25 Investigates

Women, first-time buyers fuel record-breaking year for gun sales in US amid pandemic, social unrest

BOSTON — More people are buying guns in the U.S. than ever before, according to data from the FBI’s National Instant Criminal Background Check System (NCIS).

In a year defined by a pandemic, social unrest, and a divisive presidential election, gun retailers are seeing a high demand for handguns purchased for personal protection.

And the image of the “typical gun owner” is changing, with women and first-time buyers fueling record-breaking sales.

“It’s simple economics of supply and demand issues,” said Ronald Hidalgo of Sportsman’s Den in Quincy. “There’s not enough product to go around.”

Hidalgo has been selling firearms for 25 years and he says he’s never seen anything like it. He hasn’t been able to keep his shelves amply stocked. That’s largely due to an increase in new gun owners. It’s estimated that 40% of new purchases in 2020 are first time buyers, according to the Connecticut-based National Shooting Sports Foundation.

“I have democrats in here, liberals, conservatives, I have Christians, I have atheists, you name it,” said Hidalgo. “I have all different people and they all voice their opinions, but they have one common thread - they’re nervous.”

Data reviewed by 25 Investigates shows U.S. gun sales began to increase in March around the same time the pandemic hit. Americans purchased more guns in the first nine months of 2020 than in any year on records – 16.7 million, according to one estimate.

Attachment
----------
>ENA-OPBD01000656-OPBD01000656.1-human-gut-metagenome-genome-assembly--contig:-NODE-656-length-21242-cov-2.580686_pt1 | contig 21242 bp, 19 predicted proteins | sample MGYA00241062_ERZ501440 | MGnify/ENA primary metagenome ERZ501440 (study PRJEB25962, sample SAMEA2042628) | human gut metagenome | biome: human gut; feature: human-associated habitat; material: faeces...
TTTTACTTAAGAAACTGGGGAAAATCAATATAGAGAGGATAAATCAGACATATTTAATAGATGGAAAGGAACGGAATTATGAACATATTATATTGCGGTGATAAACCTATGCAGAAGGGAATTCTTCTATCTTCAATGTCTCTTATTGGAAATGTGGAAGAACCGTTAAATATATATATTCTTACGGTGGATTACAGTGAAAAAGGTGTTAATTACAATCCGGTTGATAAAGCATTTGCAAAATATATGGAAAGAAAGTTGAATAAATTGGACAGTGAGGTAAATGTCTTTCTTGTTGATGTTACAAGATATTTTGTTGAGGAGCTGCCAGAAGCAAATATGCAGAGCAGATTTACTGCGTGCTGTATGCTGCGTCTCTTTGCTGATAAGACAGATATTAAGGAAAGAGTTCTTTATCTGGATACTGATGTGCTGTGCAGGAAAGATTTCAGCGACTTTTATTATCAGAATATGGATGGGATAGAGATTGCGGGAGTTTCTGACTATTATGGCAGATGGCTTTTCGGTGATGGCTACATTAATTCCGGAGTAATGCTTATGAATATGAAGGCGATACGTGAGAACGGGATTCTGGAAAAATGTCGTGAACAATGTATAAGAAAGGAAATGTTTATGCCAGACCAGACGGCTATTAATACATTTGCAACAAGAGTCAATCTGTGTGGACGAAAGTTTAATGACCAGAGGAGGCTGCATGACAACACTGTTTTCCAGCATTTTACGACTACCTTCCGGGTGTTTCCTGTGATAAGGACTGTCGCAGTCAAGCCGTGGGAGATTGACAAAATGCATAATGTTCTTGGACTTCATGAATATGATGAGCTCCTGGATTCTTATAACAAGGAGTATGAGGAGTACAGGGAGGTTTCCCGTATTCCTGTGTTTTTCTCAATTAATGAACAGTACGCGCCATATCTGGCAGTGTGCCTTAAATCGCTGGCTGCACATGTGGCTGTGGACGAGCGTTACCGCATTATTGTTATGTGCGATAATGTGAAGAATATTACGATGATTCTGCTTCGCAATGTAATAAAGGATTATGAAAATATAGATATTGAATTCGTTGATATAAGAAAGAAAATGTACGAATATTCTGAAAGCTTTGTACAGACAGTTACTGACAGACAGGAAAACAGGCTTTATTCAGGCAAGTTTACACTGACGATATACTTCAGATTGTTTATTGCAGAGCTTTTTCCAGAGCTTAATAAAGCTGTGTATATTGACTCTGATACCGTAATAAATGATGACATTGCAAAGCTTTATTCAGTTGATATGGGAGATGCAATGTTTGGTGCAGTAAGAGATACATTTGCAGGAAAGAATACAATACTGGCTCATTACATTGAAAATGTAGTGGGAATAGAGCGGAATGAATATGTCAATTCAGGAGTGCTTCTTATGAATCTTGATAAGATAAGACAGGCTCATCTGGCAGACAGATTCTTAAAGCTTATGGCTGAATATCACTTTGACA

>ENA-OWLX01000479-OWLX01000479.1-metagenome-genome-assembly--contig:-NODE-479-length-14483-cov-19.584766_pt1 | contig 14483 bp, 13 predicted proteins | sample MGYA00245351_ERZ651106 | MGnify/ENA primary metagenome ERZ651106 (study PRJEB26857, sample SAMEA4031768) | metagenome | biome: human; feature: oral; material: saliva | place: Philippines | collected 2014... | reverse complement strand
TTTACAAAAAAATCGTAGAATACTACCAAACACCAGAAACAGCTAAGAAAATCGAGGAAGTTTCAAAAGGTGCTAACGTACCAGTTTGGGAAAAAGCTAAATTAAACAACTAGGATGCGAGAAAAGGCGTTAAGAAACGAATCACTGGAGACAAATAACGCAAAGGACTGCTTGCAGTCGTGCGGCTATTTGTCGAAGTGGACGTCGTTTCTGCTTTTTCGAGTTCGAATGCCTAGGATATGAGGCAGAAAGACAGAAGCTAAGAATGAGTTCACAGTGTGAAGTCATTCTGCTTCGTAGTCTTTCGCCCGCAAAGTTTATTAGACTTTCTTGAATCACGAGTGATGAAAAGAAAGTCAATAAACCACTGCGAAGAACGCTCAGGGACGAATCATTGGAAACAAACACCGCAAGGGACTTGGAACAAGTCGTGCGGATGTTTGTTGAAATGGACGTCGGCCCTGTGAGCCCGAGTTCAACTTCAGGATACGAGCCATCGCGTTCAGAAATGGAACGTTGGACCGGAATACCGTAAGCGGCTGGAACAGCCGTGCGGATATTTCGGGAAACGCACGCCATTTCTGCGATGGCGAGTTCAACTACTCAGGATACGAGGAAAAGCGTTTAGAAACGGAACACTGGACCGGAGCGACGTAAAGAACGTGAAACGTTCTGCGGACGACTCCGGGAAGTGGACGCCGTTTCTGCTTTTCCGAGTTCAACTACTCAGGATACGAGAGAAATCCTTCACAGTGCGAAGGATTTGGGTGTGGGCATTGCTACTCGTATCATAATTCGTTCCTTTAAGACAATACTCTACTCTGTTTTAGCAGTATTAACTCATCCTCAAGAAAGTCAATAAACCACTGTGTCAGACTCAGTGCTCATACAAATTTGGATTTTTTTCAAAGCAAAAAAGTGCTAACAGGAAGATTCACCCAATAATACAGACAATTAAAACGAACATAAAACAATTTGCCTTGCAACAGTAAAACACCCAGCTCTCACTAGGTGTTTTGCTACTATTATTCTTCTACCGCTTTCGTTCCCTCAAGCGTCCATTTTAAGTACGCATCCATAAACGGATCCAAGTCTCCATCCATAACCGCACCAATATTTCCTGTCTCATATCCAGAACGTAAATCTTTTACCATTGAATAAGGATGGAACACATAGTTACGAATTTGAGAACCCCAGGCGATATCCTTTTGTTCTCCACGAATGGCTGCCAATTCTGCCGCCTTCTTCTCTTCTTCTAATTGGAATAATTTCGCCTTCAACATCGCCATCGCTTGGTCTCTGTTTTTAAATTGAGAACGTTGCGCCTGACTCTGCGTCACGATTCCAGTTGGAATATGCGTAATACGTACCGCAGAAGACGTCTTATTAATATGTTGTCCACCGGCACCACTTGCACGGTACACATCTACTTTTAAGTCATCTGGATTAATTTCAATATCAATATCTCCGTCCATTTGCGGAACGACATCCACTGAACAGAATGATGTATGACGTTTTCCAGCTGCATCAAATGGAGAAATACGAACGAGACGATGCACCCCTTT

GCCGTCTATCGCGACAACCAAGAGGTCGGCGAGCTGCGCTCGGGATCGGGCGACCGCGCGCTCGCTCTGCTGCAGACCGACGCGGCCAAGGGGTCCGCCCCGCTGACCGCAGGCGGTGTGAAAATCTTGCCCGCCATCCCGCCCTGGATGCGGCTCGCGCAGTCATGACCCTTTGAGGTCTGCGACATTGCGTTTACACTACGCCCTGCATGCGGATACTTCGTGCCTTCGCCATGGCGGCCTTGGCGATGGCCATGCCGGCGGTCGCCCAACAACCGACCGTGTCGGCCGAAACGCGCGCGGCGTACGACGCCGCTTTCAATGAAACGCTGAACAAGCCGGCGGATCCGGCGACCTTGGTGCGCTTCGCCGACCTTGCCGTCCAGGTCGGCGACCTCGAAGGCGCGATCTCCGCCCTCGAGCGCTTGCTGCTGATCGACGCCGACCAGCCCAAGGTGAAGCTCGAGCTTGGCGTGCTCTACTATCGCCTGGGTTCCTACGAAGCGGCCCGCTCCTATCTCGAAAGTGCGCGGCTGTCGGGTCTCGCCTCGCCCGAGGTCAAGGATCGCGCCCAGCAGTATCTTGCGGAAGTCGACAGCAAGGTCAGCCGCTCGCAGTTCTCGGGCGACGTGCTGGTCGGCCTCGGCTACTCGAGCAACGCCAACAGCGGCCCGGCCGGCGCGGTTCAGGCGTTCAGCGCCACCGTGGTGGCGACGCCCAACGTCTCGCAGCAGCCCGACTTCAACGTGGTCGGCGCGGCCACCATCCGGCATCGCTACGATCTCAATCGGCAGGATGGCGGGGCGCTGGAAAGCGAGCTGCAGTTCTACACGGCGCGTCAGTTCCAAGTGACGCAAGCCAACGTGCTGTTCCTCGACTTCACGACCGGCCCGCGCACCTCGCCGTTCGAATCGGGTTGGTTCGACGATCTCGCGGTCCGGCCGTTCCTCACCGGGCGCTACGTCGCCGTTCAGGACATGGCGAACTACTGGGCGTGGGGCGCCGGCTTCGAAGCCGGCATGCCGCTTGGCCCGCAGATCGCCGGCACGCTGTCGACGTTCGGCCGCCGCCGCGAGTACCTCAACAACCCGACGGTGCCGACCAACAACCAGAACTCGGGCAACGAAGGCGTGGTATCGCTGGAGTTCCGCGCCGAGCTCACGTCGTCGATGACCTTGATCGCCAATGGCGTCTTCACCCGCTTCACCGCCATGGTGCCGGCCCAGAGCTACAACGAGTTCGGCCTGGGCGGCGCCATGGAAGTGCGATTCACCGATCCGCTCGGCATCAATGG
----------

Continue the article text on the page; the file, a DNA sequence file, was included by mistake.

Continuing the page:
FBI background checks are required for gun purchases. According to data by the agency, 26,145 checks were conducted here in Massachusetts in September of this year. That’s a 44% increase compared to a year earlier.

Women are the fastest-growing group of new gun owners.

At Cape Gun Works in Hyannis, a “ladies only” safety course was sold out during a recent visit by 25 Investigates.

That’s where we met new gun owner Kim Fernandes, who recently bought a Sig Sauer P365, designed for concealed carry.

“I decided that I thought it would be a good idea first to take a class and let’s see what I thought about it,” said Fernandes. Once I took the class I felt comfortable owning a gun."

Guns sales historically go up during an election year, said Timothy Lytton, a law professor at Georgia State University who studies the gun industry, adding that the Trump – Biden match up is only part of the story.

“The sale of firearms tends to sort of cycle in response to different kinds of events,” he said. “The confluence of COVID-19 outbreak and the anxiety that’s generated by Black Lives Matter and concerns about police misconduct, and now increasing nervousness about the outcome of the election is a kind of perfect storm that has fueled this, you know, historic increase.”

Lytton says there are already as many as 400 million privately owned firearms in American homes, on top of the 16.7 million added this year.

25 Investigates asked U.S. Attorney for Massachusetts Andrew Lelling if he’s got any concerns about the gun sales trend.

“Some of those guns that are legally sold do wind up on the street, in the hands of people who shouldn’t have them,” Lelling said. “But the vast, vast majority of these gun sales that you’re seeing are to law-abiding Americans who want the ability to protect themselves and their family.”

In addition to a federal background check, Massachusetts gun owners need to be licensed in the city or town they live in. Last week, the locally-based Gun Owners' Action League filed a lawsuit against Cambridge, Stoughton and Weymouth claiming they are using the pandemic as an excuse to delay the processing of firearms licenses.

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